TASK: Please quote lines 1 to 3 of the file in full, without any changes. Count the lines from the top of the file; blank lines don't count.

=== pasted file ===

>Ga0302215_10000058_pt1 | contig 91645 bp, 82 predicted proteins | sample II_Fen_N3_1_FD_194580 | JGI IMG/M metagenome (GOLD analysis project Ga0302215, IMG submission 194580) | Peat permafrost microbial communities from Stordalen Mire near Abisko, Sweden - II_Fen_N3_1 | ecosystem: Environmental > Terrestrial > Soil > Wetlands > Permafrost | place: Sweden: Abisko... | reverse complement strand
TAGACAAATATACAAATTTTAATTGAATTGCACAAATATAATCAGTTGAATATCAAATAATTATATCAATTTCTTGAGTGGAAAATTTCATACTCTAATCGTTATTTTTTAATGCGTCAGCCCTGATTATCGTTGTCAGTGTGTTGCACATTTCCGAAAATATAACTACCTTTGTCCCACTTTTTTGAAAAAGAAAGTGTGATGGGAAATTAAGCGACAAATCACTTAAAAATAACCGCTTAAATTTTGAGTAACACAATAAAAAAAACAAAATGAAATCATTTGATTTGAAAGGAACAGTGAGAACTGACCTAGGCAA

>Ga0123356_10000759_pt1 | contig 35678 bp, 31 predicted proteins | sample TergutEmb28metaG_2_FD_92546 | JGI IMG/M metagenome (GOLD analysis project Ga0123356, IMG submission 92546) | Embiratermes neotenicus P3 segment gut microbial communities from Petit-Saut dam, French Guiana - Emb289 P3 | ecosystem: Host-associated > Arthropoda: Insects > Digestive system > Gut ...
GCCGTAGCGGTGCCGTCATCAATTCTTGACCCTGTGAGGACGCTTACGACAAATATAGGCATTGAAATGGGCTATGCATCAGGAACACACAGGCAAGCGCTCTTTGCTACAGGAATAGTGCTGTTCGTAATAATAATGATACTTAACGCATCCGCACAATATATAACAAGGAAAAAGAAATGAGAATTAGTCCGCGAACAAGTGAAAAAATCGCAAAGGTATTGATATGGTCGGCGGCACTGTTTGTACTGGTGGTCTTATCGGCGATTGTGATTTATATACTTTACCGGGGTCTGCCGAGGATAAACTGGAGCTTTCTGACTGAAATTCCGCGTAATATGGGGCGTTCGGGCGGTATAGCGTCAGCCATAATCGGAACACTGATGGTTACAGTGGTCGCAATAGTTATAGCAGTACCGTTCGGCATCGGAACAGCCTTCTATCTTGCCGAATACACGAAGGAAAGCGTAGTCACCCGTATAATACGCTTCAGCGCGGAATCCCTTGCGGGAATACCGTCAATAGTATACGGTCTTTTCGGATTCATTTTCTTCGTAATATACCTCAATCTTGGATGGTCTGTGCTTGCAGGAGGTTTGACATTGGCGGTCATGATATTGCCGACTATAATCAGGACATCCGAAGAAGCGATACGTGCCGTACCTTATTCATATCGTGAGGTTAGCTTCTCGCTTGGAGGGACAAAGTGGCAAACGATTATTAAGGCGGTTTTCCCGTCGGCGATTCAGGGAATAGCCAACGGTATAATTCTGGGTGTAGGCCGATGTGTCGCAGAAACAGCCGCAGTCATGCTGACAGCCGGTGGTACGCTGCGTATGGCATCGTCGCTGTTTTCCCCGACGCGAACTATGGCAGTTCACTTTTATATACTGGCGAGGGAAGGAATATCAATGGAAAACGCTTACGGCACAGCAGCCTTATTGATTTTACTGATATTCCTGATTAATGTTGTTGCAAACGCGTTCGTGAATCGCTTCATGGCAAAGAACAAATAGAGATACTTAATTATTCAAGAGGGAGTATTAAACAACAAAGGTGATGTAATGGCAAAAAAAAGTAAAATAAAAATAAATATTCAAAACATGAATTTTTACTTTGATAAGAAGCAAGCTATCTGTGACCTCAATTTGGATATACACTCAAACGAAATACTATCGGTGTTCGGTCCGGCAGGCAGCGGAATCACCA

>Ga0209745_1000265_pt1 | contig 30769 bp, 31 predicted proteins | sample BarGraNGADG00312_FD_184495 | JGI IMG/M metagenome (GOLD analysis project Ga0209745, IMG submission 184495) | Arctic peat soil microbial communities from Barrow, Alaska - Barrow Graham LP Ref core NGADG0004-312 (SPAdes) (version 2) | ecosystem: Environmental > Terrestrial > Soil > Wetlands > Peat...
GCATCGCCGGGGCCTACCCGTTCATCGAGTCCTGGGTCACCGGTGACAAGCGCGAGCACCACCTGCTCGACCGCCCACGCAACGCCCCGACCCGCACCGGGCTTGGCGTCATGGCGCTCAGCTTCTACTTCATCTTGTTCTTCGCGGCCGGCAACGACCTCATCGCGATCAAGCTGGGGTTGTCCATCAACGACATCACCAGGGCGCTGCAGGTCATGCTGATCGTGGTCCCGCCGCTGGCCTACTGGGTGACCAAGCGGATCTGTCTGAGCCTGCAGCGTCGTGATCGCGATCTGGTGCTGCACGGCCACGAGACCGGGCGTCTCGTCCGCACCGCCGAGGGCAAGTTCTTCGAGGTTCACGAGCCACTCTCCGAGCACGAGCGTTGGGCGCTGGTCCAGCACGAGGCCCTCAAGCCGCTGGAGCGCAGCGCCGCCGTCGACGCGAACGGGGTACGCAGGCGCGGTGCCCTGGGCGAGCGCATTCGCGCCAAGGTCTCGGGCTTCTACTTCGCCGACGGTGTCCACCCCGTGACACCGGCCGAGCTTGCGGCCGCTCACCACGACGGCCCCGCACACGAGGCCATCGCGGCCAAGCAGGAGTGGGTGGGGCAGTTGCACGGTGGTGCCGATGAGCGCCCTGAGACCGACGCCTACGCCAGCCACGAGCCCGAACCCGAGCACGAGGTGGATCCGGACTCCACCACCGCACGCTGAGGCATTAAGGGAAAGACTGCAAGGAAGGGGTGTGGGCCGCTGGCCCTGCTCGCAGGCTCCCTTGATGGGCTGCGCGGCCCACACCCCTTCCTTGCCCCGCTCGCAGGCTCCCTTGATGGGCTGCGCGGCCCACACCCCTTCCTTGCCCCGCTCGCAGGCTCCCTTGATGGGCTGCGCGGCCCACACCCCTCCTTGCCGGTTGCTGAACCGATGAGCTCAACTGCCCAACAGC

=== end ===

>Ga0302215_10000058_pt1 | contig 91645 bp, 82 predicted proteins | sample II_Fen_N3_1_FD_194580 | JGI IMG/M metagenome (GOLD analysis project Ga0302215, IMG submission 194580) | Peat permafrost microbial communities from Stordalen Mire near Abisko, Sweden - II_Fen_N3_1 | ecosystem: Environmental > Terrestrial > Soil > Wetlands > Permafrost | place: Sweden: Abisko... | reverse complement strand
TAGACAAATATACAAATTTTAATTGAATTGCACAAATATAATCAGTTGAATATCAAATAATTATATCAATTTCTTGAGTGGAAAATTTCATACTCTAATCGTTATTTTTTAATGCGTCAGCCCTGATTATCGTTGTCAGTGTGTTGCACATTTCCGAAAATATAACTACCTTTGTCCCACTTTTTTGAAAAAGAAAGTGTGATGGGAAATTAAGCGACAAATCACTTAAAAATAACCGCTTAAATTTTGAGTAACACAATAAAAAAAACAAAATGAAATCATTTGATTTGAAAGGAACAGTGAGAACTGACCTAGGCAA

>Ga0123356_10000759_pt1 | contig 35678 bp, 31 predicted proteins | sample TergutEmb28metaG_2_FD_92546 | JGI IMG/M metagenome (GOLD analysis project Ga0123356, IMG submission 92546) | Embiratermes neotenicus P3 segment gut microbial communities from Petit-Saut dam, French Guiana - Emb289 P3 | ecosystem: Host-associated > Arthropoda: Insects > Digestive system > Gut ...